Let’s look at an example of the functionality and internal structure of a MEMS device.
Micromachined cantilever switch beams. Image courtesy of Analog devices.
This graphic conveys the physical structure of micro-machined cantilever switch beams. There are four switching beams and each has five contacts (using multiple contacts is a technique to reduce resistance in the state). The switching beams are driven by an applied voltage.
Image courtesy of Analog devices.
Here we see the MEMS switch (on the right) and associated controller circuits (on the left), interconnected and housed in a QFN package. The controller circuitry allows a typical digital device, such as a microcontroller, to effectively control the switch as it does everything necessary to generate a high voltage drive signal that promotes effective and reliable switch operation.
MEMS Applications: When Are MEMS Devices Used?
MEMS technology can be incorporated into a wide variety of electronic components. The companies that make these components would presumably claim that a MEMS implementation is superior to what was used before the MEMS version was available. It would be difficult to verify a sufficient number of these claims to justify a general statement along the lines of “MEMS devices perform significantly better than non-MEMS devices.” However, my general impression is that, in many situations, MEMS is an important step forward. And if performance or ease of deployment is a priority in your design, you’d look at MEMS devices first.
In the context of electrical engineering, MEMS technology has been incorporated into four product categories:
There may be some less common products that do not fit into one of these categories; If you are aware of something I missed, feel free to let us know in the comments.
In the audio domain, we have MEMS microphones and MEMS speakers. The basic characteristics of a MEMS microphone are conveyed in the following diagram.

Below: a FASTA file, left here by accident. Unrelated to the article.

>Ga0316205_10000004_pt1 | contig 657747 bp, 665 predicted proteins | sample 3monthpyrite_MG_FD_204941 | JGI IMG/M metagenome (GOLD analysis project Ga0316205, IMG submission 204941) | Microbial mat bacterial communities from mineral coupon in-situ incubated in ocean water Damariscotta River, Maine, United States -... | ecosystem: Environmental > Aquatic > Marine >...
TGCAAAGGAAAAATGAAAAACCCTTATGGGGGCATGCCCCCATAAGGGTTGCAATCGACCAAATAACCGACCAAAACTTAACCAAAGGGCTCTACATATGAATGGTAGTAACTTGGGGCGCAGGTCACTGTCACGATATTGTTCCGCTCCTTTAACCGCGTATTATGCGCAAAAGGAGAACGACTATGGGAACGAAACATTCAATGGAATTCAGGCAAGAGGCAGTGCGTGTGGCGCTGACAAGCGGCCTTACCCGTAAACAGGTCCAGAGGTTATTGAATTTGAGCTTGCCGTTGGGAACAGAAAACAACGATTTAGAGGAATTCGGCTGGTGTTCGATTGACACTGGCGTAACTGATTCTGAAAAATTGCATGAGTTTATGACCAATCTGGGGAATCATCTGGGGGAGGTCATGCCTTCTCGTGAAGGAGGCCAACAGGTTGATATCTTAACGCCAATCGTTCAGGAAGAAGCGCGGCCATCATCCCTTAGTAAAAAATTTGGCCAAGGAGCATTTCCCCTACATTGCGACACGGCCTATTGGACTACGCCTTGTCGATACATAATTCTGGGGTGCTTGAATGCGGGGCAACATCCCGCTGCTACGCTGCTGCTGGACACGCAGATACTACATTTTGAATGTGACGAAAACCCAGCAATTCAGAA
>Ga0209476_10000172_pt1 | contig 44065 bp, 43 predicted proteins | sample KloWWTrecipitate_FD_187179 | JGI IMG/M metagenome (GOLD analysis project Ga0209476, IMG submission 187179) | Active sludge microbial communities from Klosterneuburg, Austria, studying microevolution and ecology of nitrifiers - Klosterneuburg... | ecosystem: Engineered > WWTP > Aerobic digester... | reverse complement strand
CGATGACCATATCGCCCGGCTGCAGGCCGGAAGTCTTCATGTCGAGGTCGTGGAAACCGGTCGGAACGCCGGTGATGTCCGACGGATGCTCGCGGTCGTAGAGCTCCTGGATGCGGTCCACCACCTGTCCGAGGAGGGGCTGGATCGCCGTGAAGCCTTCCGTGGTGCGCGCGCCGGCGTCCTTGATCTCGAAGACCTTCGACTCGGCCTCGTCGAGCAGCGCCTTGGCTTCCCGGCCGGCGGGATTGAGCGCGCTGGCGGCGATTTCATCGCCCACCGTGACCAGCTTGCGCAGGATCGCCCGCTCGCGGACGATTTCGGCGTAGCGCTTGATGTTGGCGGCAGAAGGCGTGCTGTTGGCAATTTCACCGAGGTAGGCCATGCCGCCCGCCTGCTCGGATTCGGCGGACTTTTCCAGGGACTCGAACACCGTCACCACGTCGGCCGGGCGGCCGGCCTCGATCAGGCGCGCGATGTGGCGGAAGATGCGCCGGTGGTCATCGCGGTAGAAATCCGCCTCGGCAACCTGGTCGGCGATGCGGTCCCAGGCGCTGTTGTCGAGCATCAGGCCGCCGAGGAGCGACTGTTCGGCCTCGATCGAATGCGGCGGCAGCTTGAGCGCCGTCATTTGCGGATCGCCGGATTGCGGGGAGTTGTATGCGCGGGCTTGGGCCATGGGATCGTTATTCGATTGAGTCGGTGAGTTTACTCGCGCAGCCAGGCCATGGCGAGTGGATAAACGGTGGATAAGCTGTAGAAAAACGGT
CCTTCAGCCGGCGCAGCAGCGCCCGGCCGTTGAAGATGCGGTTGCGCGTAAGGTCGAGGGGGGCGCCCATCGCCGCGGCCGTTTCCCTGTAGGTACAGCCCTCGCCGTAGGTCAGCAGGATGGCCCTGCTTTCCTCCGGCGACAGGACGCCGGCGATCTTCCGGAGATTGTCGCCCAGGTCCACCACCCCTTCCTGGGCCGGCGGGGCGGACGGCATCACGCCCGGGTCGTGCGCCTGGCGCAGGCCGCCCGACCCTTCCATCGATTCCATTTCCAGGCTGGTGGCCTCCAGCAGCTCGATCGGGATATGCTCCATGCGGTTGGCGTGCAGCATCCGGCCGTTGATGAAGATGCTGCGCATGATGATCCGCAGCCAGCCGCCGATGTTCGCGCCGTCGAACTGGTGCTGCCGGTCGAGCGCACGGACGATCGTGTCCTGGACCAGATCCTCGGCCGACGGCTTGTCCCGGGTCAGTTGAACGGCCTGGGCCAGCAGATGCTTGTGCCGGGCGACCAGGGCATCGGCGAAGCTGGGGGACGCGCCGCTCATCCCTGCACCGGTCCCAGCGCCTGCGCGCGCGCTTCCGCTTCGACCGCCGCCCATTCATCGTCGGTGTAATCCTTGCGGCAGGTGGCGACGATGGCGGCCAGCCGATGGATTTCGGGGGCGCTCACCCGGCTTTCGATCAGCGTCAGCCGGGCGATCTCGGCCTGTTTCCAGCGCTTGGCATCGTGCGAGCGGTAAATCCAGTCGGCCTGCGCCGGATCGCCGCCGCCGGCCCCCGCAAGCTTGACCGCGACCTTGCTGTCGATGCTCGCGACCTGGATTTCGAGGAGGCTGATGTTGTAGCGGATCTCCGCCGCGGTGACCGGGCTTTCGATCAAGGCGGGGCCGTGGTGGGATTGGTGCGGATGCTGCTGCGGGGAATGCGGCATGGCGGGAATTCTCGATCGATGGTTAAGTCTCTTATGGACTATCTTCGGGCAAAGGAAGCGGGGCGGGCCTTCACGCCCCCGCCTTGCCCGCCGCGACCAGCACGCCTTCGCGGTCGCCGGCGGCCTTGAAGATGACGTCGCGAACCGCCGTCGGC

Sensors are the dominant application of MEMS techniques; There are MEMS gyros, inclinometers, accelerometers, flow sensors, gas sensors, pressure sensors, and magnetic field sensors.
Electrically controlled switches are, in my opinion, a particularly interesting application of MEMS technology. The ADGM1004, which I wrote about in this article, is easy to control, operates at signal frequencies from 0 Hz to greater than 10 GHz, has less than 1 nA of leakage current in the off state, and provides a pick-up life. of at least one billion cycles.
The combination of a micromachined resonator with drive circuits and holding circuits results in a MEMS oscillator. If you want to research a real MEMS component, you can check out a news article from 2017 where I talked about SiTime’s SiT2024B MEMS Oscillator.
Diagram courtesy of SiTime.
I don’t have a lot of experience with MEMS oscillators, but I think they could be an excellent choice in demanding applications; In the aforementioned SiT2024B article, I note that based on information from SiTime, a MEMS oscillator can greatly outperform quartz-based oscillators.
Many electronic devices incorporate MEMS technology, and you are likely to come across a MEMS component sooner or later, if not every time you design a board. I hope this article has provided a good overview of what MEMS is and how it is used in electronic design.